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Funksammler last won the day on November 15 2020

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  1. Note that there was a bit of an evolution of the intercom installation from the pre-production versions with a turret induction ring (Ausf. a-c) to the introduction of the slip ring unit with the Ausf.A and finally the retro-fitting of the Kasten.Pz.10b in mid 1942, which allowed the intercom to operate independent of the transmitter. So some of the details depend on the time period you wish to represent... regards, Funksammler
  2. I have send you a PM with a link to the Panzer II radio manual which will hopefully answer most of your questions.... regards, Funksammler
  3. Doesn't look in any way, shape or form like a German cart/sledge. Probably Swiss or something.... regards, FS
  4. You can can probably get the locks a lot cheaper directly from Germany: https://www.otlinghaus-iserlohn.de/95/starre-verschluesse-genormt. Or get some orignal ground dug ones: https://www.ebay.de/itm/Lot-Riegel-Kasten-Torn-Nachrichten-Einheits-PKW-Lkw-WW2/224103594172?hash=item342d9d78bc:g:hWAAAOSwJWtfJyFW
  5. For your info, the morse key holder is actually a two part affair so that the width of the holder can be adjusted. It also has a notch on the far end and a spring loaded latch to keep the morse key in place. regards and keep up the good work, Funksammler FunksammlerMilitaria.com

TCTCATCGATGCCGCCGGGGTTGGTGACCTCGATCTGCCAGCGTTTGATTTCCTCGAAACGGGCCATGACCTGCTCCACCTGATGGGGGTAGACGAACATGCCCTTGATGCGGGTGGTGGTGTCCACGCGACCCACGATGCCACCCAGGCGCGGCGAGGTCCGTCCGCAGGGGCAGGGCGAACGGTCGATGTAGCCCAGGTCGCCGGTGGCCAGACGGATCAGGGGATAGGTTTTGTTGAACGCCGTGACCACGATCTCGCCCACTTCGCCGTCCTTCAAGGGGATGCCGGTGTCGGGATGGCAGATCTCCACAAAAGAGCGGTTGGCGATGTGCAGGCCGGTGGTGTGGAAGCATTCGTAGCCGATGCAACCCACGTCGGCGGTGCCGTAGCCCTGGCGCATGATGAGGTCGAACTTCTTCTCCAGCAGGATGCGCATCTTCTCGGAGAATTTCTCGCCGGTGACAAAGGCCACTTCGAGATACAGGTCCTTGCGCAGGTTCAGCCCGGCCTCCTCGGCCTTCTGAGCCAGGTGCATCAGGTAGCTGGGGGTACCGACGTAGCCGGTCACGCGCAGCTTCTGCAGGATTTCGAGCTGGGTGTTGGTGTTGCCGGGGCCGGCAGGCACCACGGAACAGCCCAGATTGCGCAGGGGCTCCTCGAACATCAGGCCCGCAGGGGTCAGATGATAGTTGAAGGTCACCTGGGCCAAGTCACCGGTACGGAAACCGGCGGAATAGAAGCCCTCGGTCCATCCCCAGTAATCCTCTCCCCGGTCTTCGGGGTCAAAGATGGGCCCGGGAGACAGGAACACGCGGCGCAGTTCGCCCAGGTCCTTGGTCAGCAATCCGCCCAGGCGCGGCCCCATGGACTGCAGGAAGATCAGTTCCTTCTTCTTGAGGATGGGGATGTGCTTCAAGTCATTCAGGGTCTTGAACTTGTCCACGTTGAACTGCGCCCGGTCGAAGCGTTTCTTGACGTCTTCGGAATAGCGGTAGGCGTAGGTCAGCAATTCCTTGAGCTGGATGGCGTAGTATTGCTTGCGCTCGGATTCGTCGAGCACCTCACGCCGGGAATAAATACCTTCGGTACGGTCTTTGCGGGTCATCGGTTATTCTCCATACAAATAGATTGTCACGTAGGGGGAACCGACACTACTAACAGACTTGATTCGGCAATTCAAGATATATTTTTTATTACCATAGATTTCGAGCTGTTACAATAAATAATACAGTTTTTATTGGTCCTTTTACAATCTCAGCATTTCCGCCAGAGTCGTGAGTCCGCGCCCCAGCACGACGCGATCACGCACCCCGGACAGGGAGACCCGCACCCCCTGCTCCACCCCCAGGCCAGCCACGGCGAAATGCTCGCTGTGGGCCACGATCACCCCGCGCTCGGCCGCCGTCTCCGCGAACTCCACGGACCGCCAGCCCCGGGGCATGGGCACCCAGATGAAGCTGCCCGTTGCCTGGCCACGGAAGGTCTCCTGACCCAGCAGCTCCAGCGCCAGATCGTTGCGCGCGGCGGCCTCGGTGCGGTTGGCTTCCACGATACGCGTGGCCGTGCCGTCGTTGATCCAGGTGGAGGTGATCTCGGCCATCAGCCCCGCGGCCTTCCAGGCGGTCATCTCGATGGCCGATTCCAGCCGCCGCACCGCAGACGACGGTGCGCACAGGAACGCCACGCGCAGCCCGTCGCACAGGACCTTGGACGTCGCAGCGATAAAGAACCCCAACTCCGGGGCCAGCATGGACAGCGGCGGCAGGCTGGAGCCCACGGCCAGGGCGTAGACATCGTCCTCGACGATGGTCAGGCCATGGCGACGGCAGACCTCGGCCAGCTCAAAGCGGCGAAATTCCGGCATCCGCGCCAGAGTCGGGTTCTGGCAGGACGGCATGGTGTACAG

6. I have been going to Beltring for many years and it used to be one of the highlights on my calender, I have however not attended the new W&P since the move. My main interest is in WW2, in particular german vehicles. In this respect, the show lost it's appeal with fewer and fewer interesting vehicles present. The "big boys" all seem to fall out with eachother with the end result that none of them makes the effort anymore. Many of the smaller collectors with interesting vehicles are now also staying away with the result that the traders with interesting stuff no longer attend either. Several friends that have visited the show this year came away very disappointed vowing never to return.... Looking at the success of Militracks, I believe there is a gap in the market for a more exclusive pre-1945 themed show. Beltring would be a great venue for such a show.... regards, Funksammler
  7. Sorry, still trying to get to grips with the posting of pictures on this forum.....
  8. Thanks Paul for showing the VW type 82 parts list. Here is an example of the VW radio car's setup (picture came from Ebay a long time ago): The two units on the left are both RF filters for the generator (nr 2 and one of the nr 3's in the drawing). The large one filters the charging current from the generator while the smaller one filters the signal to the generator control light in the ignition lock. The small filter on the right (the other nr. 3) is the filter of the ignition coil. If you look at the pictures from the Kfz 17 setup, you can see that there is another smaller box connected to the ignition filter (which contains the ballast resistor) that it absent in the VW setup. Here is a picture of the various shielded units from the drawing: regards, Funksammler